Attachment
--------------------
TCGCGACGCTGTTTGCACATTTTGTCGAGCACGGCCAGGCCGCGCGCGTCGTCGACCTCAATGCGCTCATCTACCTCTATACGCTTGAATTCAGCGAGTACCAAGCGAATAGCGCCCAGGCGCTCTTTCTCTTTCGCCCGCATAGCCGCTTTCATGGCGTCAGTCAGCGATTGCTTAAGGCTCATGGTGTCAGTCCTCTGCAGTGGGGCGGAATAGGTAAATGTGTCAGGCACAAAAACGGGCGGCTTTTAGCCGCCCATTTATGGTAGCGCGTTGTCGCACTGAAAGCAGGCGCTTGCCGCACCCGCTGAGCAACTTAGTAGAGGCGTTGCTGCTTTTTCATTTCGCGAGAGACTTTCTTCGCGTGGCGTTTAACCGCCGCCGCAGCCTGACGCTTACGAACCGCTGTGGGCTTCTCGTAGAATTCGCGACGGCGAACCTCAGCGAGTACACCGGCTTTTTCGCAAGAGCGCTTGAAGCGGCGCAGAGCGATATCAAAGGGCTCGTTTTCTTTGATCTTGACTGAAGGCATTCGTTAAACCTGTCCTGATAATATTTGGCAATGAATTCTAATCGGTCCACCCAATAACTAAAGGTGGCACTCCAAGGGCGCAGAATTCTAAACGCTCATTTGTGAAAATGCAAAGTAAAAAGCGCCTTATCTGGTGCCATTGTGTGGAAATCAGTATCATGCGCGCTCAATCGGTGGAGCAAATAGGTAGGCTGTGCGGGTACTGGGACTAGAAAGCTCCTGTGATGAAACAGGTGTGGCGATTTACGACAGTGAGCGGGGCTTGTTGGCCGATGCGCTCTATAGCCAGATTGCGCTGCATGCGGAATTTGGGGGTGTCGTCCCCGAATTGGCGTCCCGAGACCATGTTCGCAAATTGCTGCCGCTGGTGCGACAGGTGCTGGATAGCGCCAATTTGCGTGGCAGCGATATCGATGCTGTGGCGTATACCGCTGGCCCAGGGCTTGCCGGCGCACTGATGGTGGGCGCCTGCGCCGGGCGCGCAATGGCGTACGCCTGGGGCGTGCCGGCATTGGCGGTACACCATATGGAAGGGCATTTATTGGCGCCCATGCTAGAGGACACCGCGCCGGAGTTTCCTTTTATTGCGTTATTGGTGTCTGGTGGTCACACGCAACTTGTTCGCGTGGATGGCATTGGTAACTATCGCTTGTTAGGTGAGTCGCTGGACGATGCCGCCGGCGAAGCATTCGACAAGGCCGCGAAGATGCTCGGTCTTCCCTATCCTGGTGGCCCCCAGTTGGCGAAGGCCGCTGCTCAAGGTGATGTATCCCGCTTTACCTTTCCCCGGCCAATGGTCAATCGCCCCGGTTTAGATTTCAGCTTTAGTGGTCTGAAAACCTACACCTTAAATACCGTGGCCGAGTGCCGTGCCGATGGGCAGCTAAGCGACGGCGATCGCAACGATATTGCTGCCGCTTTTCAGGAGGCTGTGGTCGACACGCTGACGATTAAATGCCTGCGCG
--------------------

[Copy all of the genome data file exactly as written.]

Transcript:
TCGCGACGCTGTTTGCACATTTTGTCGAGCACGGCCAGGCCGCGCGCGTCGTCGACCTCAATGCGCTCATCTACCTCTATACGCTTGAATTCAGCGAGTACCAAGCGAATAGCGCCCAGGCGCTCTTTCTCTTTCGCCCGCATAGCCGCTTTCATGGCGTCAGTCAGCGATTGCTTAAGGCTCATGGTGTCAGTCCTCTGCAGTGGGGCGGAATAGGTAAATGTGTCAGGCACAAAAACGGGCGGCTTTTAGCCGCCCATTTATGGTAGCGCGTTGTCGCACTGAAAGCAGGCGCTTGCCGCACCCGCTGAGCAACTTAGTAGAGGCGTTGCTGCTTTTTCATTTCGCGAGAGACTTTCTTCGCGTGGCGTTTAACCGCCGCCGCAGCCTGACGCTTACGAACCGCTGTGGGCTTCTCGTAGAATTCGCGACGGCGAACCTCAGCGAGTACACCGGCTTTTTCGCAAGAGCGCTTGAAGCGGCGCAGAGCGATATCAAAGGGCTCGTTTTCTTTGATCTTGACTGAAGGCATTCGTTAAACCTGTCCTGATAATATTTGGCAATGAATTCTAATCGGTCCACCCAATAACTAAAGGTGGCACTCCAAGGGCGCAGAATTCTAAACGCTCATTTGTGAAAATGCAAAGTAAAAAGCGCCTTATCTGGTGCCATTGTGTGGAAATCAGTATCATGCGCGCTCAATCGGTGGAGCAAATAGGTAGGCTGTGCGGGTACTGGGACTAGAAAGCTCCTGTGATGAAACAGGTGTGGCGATTTACGACAGTGAGCGGGGCTTGTTGGCCGATGCGCTCTATAGCCAGATTGCGCTGCATGCGGAATTTGGGGGTGTCGTCCCCGAATTGGCGTCCCGAGACCATGTTCGCAAATTGCTGCCGCTGGTGCGACAGGTGCTGGATAGCGCCAATTTGCGTGGCAGCGATATCGATGCTGTGGCGTATACCGCTGGCCCAGGGCTTGCCGGCGCACTGATGGTGGGCGCCTGCGCCGGGCGCGCAATGGCGTACGCCTGGGGCGTGCCGGCATTGGCGGTACACCATATGGAAGGGCATTTATTGGCGCCCATGCTAGAGGACACCGCGCCGGAGTTTCCTTTTATTGCGTTATTGGTGTCTGGTGGTCACACGCAACTTGTTCGCGTGGATGGCATTGGTAACTATCGCTTGTTAGGTGAGTCGCTGGACGATGCCGCCGGCGAAGCATTCGACAAGGCCGCGAAGATGCTCGGTCTTCCCTATCCTGGTGGCCCCCAGTTGGCGAAGGCCGCTGCTCAAGGTGATGTATCCCGCTTTACCTTTCCCCGGCCAATGGTCAATCGCCCCGGTTTAGATTTCAGCTTTAGTGGTCTGAAAACCTACACCTTAAATACCGTGGCCGAGTGCCGTGCCGATGGGCAGCTAAGCGACGGCGATCGCAACGATATTGCTGCCGCTTTTCAGGAGGCTGTGGTCGACACGCTGACGATTAAATGCCTGCGCG